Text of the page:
This alternative way of imagining a nation was also an alternative way of using language and so the language of post-colonial Marathi poetry was more inclusive, demotic and radical. This birth of new languages and new languages of literature is correlated to the birth of the new idea of nation.

The third shift in the way we imagine ourselves, I argued, takes place in the nineties, largely due to economic reforms, globalization and revolution in media. While the colonial nation was constructed by introduction of print-capitalism, national imagination today is shaped by satellite television ( news, soaps and reality shows), the Internet, cell phone revolution and the overwhelming power of market. The context of post-cold war geopolitics is a significant context to this construction of nation.

This new construction of nation can be theoretically analyzed in multiple ways. For instance, one can fruitfully combine Anderson’s theorization of nation as an imagined community with Howard Rheingold’s theorization of ‘virtual communities’ ( 1991/2000).A virtual community is a social network of individuals who interact through specific media, potentially crossing geographical and political boundaries in order to pursue mutual interests or goals. One of the most pervasive types of virtual community includes social networking services, which consist of various online communities. Following Toffler, one can also think of this new imagining of nation as the ‘Third Wave’ nation.

Following Raymond Williams (1977), I think we can in the year 2011 also think of the first construction of the nation as ‘archaic’, the post-colonial nation as ‘residual’ and the third post-nineties ‘nation’ as `emergent’. The critique of this 'global nation' ( an oxymoron)is only possible on globalized platforms. This contradiction- that globalization can be critiqued only on globalized platform-is the crucial aspect of globalization.

Marathi poetry of this period reflects this emergent nation in multiple ways. Poetic idiom was transformed in the nineties due to the social and cultural crises caused by these processes of globalization, technological revolution, and economic reforms. New little magazines like ‘Shabadvedh’ (1989-2009), ‘Abhidhanantar’ (1992-2009) played an important role by providing a platform for new voices to emerge.

Saleel Wagh’s satirical poetry mocking at the globalized urban culture and corporate world, Manya Joshi’s effort to convert the chaos of contemporary metropolitan culture into cacophonic music, Hemant Divate’s asphyxiation of living in a sham urban upper middle class, Sanjeev Khandekar’s prosaic caricature of disfigured human self in the world transformed by scientific-technological forces and the forces of global capitalism can be considered as a few representative poets of this period. The Dalit poetry of Arun Kale and Mahendra Bhavre rethink the Dalit politics and poetics in the context of the globalized world. The works of these poets also appear mostly in the new little magazines of this period.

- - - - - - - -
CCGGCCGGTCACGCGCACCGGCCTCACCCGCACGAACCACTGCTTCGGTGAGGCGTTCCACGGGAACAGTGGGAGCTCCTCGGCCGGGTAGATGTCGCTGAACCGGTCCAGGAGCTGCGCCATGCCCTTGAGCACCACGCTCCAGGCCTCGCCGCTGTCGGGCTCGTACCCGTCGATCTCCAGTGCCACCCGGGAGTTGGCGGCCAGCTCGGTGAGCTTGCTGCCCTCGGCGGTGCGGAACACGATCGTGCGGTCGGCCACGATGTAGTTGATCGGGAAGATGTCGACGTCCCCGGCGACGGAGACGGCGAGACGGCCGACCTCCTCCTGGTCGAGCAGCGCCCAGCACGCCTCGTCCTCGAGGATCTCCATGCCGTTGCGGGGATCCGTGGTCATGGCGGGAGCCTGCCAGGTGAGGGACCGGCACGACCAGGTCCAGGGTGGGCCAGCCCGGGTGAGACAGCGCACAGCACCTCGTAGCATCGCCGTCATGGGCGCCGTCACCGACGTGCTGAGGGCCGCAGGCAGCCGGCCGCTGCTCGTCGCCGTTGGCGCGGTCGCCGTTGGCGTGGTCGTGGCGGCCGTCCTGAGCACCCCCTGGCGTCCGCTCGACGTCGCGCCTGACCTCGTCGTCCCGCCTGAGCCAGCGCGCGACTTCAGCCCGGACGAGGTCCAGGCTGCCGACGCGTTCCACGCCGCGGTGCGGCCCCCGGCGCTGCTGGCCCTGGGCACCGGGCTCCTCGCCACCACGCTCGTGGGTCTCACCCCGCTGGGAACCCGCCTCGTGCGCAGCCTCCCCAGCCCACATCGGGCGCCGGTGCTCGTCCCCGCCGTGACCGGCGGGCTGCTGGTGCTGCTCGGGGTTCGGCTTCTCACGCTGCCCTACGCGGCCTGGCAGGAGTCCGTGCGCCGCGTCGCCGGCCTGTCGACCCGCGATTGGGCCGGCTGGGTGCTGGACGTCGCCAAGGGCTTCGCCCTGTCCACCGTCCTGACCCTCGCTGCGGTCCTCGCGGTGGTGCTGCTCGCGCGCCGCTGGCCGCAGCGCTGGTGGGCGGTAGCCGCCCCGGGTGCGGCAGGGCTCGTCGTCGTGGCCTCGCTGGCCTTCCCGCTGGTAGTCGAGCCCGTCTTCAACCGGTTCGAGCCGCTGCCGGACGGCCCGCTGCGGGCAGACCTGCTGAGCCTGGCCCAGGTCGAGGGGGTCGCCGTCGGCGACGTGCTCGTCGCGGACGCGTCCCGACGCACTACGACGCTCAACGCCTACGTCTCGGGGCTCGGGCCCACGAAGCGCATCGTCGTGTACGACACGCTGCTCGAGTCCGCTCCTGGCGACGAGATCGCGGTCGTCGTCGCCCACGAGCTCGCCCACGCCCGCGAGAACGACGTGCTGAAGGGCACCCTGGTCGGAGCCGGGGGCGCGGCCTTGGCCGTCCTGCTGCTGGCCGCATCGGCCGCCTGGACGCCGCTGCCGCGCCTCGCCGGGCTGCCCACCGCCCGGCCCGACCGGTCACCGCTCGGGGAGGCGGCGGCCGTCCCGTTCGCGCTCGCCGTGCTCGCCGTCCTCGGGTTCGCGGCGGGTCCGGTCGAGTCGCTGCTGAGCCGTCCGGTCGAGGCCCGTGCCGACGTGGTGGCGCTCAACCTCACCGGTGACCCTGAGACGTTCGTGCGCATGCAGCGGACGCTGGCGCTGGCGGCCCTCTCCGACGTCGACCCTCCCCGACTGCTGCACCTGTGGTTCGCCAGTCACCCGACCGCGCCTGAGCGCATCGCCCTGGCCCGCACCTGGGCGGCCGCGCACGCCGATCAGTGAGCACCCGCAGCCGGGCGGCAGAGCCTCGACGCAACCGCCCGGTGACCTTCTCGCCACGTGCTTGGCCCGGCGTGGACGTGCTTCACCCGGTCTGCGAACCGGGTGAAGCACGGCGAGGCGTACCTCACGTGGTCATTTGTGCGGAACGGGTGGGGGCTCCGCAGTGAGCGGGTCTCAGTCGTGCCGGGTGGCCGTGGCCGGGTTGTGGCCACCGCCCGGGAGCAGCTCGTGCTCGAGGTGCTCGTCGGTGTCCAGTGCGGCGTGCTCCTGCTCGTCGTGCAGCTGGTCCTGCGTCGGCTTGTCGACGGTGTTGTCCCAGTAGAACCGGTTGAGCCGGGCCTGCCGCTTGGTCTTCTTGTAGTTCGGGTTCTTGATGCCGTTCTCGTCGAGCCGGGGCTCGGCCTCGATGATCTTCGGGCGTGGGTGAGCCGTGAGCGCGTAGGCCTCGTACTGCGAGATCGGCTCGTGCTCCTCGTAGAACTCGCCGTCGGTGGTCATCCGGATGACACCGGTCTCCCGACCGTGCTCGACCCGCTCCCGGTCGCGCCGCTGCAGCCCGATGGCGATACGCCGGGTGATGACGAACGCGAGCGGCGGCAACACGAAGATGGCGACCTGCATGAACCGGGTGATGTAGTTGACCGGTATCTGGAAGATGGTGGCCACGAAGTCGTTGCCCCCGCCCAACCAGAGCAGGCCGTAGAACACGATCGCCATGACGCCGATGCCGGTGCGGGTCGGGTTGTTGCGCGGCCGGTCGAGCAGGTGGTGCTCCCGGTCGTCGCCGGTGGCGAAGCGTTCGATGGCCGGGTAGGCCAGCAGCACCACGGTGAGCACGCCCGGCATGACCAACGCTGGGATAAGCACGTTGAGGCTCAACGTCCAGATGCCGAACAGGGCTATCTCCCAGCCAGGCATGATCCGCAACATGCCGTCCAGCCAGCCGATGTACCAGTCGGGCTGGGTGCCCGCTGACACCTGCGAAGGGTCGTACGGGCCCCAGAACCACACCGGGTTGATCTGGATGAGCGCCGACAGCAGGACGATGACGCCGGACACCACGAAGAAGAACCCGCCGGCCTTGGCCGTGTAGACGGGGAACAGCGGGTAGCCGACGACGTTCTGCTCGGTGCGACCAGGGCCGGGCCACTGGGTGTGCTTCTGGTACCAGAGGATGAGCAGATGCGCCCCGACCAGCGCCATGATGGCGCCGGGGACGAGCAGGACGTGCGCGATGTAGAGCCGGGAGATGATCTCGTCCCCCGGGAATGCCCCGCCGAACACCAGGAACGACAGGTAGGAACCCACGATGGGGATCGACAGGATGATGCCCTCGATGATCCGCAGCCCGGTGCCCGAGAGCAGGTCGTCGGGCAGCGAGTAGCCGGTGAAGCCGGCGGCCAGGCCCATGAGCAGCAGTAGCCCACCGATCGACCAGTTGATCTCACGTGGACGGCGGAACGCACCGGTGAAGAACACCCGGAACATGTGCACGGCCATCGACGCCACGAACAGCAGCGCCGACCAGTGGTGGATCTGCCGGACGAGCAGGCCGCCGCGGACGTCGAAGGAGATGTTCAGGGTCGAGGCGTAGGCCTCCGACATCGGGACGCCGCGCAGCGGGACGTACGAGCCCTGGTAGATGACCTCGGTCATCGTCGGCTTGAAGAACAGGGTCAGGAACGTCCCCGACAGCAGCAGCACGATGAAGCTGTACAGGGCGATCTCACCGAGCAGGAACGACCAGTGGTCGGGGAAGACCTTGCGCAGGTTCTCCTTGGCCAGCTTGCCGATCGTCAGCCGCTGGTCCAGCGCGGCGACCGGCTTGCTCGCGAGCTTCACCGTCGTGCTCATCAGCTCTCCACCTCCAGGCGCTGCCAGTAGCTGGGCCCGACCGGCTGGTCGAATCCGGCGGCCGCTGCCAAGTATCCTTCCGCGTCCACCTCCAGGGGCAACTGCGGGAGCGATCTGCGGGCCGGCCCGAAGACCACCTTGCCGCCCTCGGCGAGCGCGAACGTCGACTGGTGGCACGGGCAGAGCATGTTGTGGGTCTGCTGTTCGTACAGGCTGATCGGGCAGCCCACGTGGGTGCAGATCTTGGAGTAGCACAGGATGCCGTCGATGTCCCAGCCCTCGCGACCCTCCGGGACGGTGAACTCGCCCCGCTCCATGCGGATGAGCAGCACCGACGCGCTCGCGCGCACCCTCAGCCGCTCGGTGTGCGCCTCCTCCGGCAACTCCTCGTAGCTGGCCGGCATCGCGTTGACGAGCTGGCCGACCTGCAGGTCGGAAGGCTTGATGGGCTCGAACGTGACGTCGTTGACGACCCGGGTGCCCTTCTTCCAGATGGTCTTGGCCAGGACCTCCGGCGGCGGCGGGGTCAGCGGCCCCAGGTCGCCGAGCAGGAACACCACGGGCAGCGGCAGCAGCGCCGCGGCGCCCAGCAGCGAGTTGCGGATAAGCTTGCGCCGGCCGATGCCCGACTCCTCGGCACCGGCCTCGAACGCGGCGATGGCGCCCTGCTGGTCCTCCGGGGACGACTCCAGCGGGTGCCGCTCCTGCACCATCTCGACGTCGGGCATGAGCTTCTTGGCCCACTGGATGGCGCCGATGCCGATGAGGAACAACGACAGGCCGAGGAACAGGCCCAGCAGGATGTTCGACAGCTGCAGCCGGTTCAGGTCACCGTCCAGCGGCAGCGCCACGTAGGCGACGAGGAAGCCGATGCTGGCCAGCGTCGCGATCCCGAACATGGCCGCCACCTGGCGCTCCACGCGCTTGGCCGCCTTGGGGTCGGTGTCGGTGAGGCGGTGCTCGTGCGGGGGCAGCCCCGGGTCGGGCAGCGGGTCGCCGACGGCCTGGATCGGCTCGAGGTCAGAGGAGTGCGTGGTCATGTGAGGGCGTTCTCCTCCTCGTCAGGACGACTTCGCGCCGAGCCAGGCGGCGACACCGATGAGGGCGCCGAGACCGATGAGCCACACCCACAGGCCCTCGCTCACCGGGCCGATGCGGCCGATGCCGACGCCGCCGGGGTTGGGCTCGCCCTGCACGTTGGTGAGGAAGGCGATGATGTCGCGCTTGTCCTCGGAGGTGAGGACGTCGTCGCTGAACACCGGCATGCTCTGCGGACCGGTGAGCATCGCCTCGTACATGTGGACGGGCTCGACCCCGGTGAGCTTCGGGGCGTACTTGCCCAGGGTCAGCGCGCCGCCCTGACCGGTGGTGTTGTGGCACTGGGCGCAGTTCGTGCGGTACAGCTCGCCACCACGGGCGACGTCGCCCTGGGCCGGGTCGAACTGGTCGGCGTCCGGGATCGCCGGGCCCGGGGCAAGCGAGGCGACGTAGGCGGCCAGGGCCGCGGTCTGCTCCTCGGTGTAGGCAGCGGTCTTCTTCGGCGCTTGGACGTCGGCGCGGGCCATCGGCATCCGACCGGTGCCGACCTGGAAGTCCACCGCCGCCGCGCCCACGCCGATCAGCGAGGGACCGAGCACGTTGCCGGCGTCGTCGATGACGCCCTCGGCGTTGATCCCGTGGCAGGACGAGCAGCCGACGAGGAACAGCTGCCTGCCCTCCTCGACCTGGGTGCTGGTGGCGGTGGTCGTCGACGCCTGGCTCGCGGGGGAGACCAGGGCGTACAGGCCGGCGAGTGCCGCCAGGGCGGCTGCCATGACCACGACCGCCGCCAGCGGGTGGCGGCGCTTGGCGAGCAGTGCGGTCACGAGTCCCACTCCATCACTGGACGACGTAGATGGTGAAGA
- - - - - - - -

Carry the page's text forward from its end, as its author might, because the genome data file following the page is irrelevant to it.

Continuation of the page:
These poets I argued are inventing the language of Marathi poetry because the new Marathis are being born outside the academic world which is simply engaged in mourning the death of Marathi.

The discussions that followed my presentations were equally interesting. Deeptha asked me if the events like Babri Mosque demolition can be understood within this new idea of nation. I replied that the communalism of the late eighties and the nineties was not the same as the communalism of partition era. Even the  Naxal movement of the nineties and first decade of the twenty first century are not same. The altered context is what I was emphasizing. The altered context, I could not respond due to the lack of time, was the rise of 'new capitalism' of the nineties. There were questions about 'heterogeneous times', about multiple time frames inside globalization. I responded by drawing the attention to Raymond Williams' terms I mentioned in the talk. He talks about how the archaic, the residual and the emergent exist simultaneously in a single moment.


Anderson, Benedict R. O'G. (1991). Imagined communities: reflections on the origin and spread of nationalism (Revised and extended. ed.). London: Verso. pp. 224.

Rheingold, H. (2000). The Virtual Community: Homesteading on the Electronic Frontier. London: MIT Press.

Toffler, Alvin. The Third Wave. Bantam Books, 1981

Williams, Raymond. Marxism and Literature. Oxford: Oxford University Press, 1977, pp 121-6